Gary Sulz (candidate for mayor)

Gary Sulz is running for Mayor of Revelstoke. Photo: Gary Sulz
  1. Local government will need to continue finding solutions to attainable housing as we move forward, without downloading the cost of housing on the taxpayer. This means continuing to work with the Provincial Government, BC Housing and the private sector to assist in this endeavor. Under my leadership, Council has had many conversations with the BC government and through that we have seen BC Housing invest in Revelstoke. I have also had conversations with CPR and I am proud that they have chosen to re-invest in our community by supplying 48 units of employee housing for their people. Because of these units, there will be 48 units of low cost housing available to others in the community. We will continue the dialogue and encourage ongoing investment to meet the needs of our residents.
  2. I will continue the work started during the past four years. Under my leadership, we have approved changes to the zoning bylaw to assist in various types of additional housing. We have approximately 190 affordable units, either constructed or under construction, and many more at the building permit or development permit stage. Garden suites are also coming on stream. In addition to that, I have had several conversations with our MLA Doug Clovechok and we are looking at ways that we can work with the Provincial Government to acquire crown land for additional housing. I have also discussed a local housing authority model with staff and we will continue to look at models that may be suitable for Revelstoke. I have had conversations with other Mayors on what they were successful with and received that information to pass on to staff to see what will work here in Revelstoke. I will continue to work hard to meet the housing needs of our residents.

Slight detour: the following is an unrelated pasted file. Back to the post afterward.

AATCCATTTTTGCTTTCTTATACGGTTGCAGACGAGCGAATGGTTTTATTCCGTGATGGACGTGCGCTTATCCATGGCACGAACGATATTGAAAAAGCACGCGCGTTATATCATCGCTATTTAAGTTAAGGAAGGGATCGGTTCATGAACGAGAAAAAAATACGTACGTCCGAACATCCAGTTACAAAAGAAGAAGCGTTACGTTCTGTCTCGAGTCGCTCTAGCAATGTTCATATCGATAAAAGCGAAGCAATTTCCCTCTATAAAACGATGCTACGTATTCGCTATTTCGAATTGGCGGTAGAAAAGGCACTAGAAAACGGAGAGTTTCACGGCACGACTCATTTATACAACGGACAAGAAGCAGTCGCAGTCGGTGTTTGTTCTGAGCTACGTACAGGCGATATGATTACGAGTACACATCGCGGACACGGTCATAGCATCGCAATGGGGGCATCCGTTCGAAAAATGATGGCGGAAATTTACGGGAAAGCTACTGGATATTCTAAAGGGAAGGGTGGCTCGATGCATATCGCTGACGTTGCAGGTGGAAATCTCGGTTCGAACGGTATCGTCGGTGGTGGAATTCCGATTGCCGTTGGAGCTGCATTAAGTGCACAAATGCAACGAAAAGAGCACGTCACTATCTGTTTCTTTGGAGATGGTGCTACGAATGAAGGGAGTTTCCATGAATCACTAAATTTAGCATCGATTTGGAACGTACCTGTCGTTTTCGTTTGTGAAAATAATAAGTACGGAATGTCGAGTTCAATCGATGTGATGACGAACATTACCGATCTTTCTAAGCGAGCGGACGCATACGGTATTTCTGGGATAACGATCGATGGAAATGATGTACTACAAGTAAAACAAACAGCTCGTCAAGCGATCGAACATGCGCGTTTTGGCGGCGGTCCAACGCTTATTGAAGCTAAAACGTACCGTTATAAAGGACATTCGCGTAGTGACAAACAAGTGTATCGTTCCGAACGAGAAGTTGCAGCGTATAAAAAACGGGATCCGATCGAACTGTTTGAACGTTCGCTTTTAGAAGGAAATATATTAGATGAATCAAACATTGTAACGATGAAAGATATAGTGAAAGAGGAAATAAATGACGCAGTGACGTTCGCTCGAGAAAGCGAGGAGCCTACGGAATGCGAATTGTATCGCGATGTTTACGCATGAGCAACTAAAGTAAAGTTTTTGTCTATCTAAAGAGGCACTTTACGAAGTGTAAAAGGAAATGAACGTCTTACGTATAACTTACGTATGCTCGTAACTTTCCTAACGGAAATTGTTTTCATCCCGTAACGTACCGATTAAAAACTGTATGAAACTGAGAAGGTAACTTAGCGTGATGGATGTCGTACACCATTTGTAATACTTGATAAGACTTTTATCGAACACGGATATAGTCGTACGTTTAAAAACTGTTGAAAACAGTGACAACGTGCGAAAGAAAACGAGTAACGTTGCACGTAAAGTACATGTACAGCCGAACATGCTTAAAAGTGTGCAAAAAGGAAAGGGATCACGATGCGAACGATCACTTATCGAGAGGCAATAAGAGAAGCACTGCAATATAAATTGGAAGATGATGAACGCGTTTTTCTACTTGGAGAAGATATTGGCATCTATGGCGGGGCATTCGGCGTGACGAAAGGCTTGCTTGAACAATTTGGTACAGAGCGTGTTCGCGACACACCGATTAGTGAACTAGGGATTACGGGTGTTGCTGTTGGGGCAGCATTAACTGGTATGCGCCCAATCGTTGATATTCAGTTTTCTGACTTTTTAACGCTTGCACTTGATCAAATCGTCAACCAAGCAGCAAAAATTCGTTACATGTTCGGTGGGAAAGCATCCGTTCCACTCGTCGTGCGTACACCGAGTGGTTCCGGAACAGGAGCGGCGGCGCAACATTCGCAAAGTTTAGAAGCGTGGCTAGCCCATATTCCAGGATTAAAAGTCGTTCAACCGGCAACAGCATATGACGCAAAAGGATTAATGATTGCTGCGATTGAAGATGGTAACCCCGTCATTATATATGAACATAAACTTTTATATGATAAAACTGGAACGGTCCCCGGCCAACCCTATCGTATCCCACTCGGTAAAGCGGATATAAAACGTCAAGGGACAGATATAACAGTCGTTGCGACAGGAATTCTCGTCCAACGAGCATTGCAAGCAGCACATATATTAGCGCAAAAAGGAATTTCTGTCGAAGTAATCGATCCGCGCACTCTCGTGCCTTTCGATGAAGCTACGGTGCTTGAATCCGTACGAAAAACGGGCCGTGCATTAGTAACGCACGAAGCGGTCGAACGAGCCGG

Gary (Eddie) Shultz (Candidate for council) 

Gary E Shultz is a running for Revelstoke city council. Photo: Gary Shultz

1. The current housing situation in Canada, as a whole, is in dire straits. Most people of my generation felt that they had missed the boat on purchasing a house before COVID-19. The Revelstoke Housing Action Plan(HAP) acknowledged this as early as 2018, when the city began assessing the seriousness of the situation. The problem is exacerbated here, where cities such as Revelstoke have far surpassed housing inflation of 3-5%/year within the last decade. I feel this highlights the need for local municipalities to step in, rather than wait to see if rising interest rates and federal funding can rectify a problem that is only gaining momentum. I think the work that the city has done within the HAP is impressive and their dedication to helping shows how progressive and forward thinking we are. If elected, I would hope to continue with this momentum.

2. The existing HAP is full of great short term initiatives. For the most part, I could only offer additions that would build on this great foundation. Incentivizing residential development is critical to making space for innovative approaches. If the solution were obvious, the problem wouldn’t be a focal point. The HAP makes mention of “Develop(ing) an approach and internal culture that sets housing as a high-level priority” I would suggest that this also focus on making these incentives and initiatives more accessible to homeowners, not just developers. I believe there are many residents that would make use of density bonuses and carriage home opportunities if they knew the city were approachable and willing to provide more guidance.